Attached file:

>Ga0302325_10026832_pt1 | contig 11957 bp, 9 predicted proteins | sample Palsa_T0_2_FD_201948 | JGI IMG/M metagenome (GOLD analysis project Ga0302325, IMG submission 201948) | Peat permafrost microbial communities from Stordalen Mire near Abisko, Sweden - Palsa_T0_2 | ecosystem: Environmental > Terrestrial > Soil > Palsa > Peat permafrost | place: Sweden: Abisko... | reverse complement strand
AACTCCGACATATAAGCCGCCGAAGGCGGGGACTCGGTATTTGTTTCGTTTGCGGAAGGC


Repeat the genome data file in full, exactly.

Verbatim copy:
>Ga0302325_10026832_pt1 | contig 11957 bp, 9 predicted proteins | sample Palsa_T0_2_FD_201948 | JGI IMG/M metagenome (GOLD analysis project Ga0302325, IMG submission 201948) | Peat permafrost microbial communities from Stordalen Mire near Abisko, Sweden - Palsa_T0_2 | ecosystem: Environmental > Terrestrial > Soil > Palsa > Peat permafrost | place: Sweden: Abisko... | reverse complement strand
AACTCCGACATATAAGCCGCCGAAGGCGGGGACTCGGTATTTGTTTCGTTTGCGGAAGGC